To put that all in perspective, studies have found that if the world shifted towards a vegan diet, global farmland use could be reduced by more than 75%, deforestation could decline by up to 94%, and, importantly, we would still be able to grow enough nourishing plant-based food to keep up with the demands of our planet’s growing population.
2. Eating veg food conserves a mind-boggling amount of water
Access to clean, fresh, drinking water is a must for the survival of all species, including our own — but it can be easy to forget that, like land, water is a finite and ever-dwindling resource.
If we consume and pollute water faster than it can naturally replenish, we risk causing long periods of drought and global water shortages by disrupting the water cycle, with the UN projecting that at our current rate, we could run out of fresh water as soon as 2050.
So why are experts urging consumers to choose more plant-based foods in order to combat the water problem?
Most tips for saving water focus on household use (think: not watering the garden, or taking shorter showers), but the reality is that 90% of all water ‘used’ by the average Australian household is actually embedded in the production of the food we eat. Our use of water around the home is just a drop in the ocean in comparison!
Animal products in particular place massive strain on our freshwater supply and severely compromise our water security — in short, because meat, dairy, and eggs require a LOT of water to produce.
Growing plant-based food uses water too, of course, but consuming plant foods directly still requires vastly less water than consuming them ‘secondarily’ by funnelling them through animals first.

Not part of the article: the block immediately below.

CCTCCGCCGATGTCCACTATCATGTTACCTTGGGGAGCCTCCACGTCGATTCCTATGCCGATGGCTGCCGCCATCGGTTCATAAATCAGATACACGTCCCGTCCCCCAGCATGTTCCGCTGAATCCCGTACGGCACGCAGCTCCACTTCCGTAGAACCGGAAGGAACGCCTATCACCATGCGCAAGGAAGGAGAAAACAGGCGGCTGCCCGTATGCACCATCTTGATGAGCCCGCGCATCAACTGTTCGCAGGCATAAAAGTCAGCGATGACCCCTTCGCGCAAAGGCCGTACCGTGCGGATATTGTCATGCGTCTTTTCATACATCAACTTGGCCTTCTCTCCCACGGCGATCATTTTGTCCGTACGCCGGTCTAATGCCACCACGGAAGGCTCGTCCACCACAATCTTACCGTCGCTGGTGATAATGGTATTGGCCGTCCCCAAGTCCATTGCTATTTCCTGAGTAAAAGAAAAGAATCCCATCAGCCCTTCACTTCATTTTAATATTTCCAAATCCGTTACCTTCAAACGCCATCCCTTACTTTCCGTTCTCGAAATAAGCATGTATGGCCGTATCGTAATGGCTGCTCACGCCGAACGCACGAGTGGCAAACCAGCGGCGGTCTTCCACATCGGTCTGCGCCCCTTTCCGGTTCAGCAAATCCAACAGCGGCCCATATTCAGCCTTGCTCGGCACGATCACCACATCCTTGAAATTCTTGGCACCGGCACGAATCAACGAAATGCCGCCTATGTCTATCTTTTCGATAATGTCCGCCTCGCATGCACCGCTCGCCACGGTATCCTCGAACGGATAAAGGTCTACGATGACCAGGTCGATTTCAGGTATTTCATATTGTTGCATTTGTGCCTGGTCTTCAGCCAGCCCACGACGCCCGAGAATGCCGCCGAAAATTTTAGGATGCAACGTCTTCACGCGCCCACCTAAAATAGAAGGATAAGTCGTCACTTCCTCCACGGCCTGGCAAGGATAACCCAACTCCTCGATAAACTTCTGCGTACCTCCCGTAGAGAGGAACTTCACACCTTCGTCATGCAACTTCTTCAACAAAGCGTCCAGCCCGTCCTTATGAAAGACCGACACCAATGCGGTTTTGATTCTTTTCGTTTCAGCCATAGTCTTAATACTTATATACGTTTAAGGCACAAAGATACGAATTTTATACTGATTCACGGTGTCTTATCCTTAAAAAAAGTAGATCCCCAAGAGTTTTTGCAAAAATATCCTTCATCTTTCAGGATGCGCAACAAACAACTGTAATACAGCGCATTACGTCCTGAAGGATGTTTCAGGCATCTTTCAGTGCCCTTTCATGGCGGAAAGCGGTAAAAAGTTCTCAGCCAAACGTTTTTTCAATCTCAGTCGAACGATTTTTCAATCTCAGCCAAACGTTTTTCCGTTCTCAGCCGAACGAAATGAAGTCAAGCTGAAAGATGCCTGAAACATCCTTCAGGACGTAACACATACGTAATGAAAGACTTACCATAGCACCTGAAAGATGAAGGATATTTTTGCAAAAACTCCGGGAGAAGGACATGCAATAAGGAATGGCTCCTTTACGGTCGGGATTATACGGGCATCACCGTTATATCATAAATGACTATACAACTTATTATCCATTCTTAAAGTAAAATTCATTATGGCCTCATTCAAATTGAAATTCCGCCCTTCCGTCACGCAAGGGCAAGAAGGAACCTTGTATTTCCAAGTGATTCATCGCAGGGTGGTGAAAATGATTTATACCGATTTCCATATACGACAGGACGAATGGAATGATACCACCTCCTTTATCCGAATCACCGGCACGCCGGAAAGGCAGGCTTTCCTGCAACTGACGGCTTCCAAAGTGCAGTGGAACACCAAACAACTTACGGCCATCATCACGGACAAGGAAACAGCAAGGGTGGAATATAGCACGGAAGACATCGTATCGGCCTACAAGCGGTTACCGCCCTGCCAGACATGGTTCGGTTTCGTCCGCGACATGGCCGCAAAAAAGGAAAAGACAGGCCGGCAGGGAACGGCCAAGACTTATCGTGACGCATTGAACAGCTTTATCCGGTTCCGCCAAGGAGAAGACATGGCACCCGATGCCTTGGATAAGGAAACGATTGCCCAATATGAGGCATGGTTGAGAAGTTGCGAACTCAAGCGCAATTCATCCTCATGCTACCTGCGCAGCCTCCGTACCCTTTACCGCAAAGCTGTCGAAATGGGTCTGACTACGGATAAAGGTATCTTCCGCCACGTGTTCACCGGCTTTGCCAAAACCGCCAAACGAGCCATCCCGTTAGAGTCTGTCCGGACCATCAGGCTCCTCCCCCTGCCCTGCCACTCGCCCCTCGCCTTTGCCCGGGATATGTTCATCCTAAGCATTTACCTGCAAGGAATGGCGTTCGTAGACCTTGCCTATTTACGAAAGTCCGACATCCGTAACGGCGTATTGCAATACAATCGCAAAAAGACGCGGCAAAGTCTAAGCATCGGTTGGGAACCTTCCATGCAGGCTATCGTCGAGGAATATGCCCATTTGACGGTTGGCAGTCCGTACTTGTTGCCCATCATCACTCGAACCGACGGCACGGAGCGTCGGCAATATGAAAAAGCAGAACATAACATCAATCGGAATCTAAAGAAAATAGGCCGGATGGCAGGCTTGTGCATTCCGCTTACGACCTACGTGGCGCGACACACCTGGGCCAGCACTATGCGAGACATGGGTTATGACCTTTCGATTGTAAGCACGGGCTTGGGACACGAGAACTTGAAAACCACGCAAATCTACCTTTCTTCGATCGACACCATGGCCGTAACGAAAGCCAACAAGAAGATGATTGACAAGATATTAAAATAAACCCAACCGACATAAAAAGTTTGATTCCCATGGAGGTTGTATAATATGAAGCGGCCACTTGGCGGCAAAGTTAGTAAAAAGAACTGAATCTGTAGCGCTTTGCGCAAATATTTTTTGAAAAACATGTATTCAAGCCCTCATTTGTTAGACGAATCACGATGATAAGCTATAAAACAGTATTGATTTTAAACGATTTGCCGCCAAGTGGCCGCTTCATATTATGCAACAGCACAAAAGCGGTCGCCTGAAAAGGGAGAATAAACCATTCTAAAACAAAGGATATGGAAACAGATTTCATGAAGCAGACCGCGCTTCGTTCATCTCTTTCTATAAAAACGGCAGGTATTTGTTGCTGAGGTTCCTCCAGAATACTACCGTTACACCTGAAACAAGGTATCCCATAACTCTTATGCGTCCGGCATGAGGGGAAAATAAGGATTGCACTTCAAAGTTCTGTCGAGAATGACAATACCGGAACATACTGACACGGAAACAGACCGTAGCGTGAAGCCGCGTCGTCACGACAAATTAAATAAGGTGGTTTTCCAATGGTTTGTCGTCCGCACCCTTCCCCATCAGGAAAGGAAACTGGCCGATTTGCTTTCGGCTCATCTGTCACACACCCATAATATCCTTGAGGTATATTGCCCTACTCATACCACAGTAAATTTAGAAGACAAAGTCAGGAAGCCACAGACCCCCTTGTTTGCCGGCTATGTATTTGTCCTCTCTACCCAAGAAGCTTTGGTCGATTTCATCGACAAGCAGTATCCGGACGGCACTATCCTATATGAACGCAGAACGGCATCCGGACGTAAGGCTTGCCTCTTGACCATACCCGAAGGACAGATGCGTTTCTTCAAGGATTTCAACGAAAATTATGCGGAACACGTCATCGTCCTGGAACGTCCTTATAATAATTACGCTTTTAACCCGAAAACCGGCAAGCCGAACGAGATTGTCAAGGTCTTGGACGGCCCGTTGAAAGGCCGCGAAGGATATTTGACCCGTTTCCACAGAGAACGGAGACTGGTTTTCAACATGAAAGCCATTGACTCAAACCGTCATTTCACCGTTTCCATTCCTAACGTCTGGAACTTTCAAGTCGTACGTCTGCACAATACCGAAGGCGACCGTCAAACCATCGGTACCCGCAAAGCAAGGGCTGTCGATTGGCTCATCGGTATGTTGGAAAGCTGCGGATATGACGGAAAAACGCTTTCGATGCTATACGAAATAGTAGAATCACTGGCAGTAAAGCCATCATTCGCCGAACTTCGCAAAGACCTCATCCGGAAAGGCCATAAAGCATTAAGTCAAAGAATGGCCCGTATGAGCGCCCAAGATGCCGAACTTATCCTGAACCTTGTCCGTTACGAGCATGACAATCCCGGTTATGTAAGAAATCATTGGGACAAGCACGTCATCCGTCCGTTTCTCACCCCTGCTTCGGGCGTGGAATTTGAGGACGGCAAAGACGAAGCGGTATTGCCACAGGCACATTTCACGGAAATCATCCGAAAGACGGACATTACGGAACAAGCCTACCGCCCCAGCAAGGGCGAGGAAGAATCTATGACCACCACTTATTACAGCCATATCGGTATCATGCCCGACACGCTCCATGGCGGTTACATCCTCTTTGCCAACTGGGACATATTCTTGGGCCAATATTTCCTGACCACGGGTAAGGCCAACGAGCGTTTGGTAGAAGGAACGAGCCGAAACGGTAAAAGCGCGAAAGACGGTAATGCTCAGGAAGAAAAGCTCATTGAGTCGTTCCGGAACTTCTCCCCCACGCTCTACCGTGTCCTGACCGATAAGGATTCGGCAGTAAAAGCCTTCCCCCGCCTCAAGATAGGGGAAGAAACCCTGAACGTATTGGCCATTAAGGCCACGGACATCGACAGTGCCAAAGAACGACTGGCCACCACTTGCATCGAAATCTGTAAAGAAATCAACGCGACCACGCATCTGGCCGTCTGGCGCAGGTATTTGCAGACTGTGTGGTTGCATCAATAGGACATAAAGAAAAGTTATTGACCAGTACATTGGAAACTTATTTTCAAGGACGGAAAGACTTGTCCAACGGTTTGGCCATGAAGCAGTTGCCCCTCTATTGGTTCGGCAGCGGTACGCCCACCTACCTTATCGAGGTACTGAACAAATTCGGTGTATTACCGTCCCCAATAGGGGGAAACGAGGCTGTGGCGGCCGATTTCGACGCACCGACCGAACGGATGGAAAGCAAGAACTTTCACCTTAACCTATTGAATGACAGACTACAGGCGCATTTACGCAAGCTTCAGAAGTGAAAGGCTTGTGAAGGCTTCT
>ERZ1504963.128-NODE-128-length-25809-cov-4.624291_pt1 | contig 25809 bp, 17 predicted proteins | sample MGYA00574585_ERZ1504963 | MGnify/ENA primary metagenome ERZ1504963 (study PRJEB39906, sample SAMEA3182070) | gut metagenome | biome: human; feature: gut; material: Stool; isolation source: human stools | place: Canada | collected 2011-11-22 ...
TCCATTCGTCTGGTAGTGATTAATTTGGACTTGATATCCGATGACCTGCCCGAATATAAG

In fact, 1kg of animal protein requires around 100 times more water to produce than 1kg of plant-based protein!
Renowned water scientist, Professor John Antony Allen, hails plant-based diets as “the magic demand management thing that could be done for global water security”. Other leading experts agree, and the stats are compelling:
Simply by turning off the tap of our demand for animal products and switching to plant-based foods instead, we can reduce our individual water footprints by a whopping 55%, which would help conserve fresh, clean drinking water for generations to come.
3. Eating veg food cuts greenhouse gas emissions & energy use
Usually, when we talk about emissions, it’s in the context of the fossil fuel industry (cue obligatory grumble), but studies have shown that even if all greenhouse gas emissions from fossil fuels stopped immediately, it would still be a huge challenge to mitigate climate change without a global shift towards plant-based diets.
This is because animal agriculture not only eats away at a massive proportion of our natural resources like land and water, it also generates harmful greenhouse gases every step along the way — including but not limited to those released during land clearing, and those associated with the immense amount of waste and pollution farmed animals produce throughout their lifetimes.
Animal products, both meat and dairy, in general require more resources and cause higher emissions than plant-based alternatives.
One of the potent greenhouse gases animals naturally produce via their digestion and waste is methane, which is the second largest driver of climate change after carbon dioxide, and accounts for a whopping 30% of global heating since pre-industrial times.
When you consider the fact that a single cow, for example, produces about 120kg of methane each year, and that billions of animals are bred and raised for food every year in Australia alone — it’s little wonder that animal agriculture is considered one of our nation’s (and indeed the world’s) most environmentally damaging industries.
Overall, meat and dairy production account for approximately 14.5% of all global greenhouse gas emissions.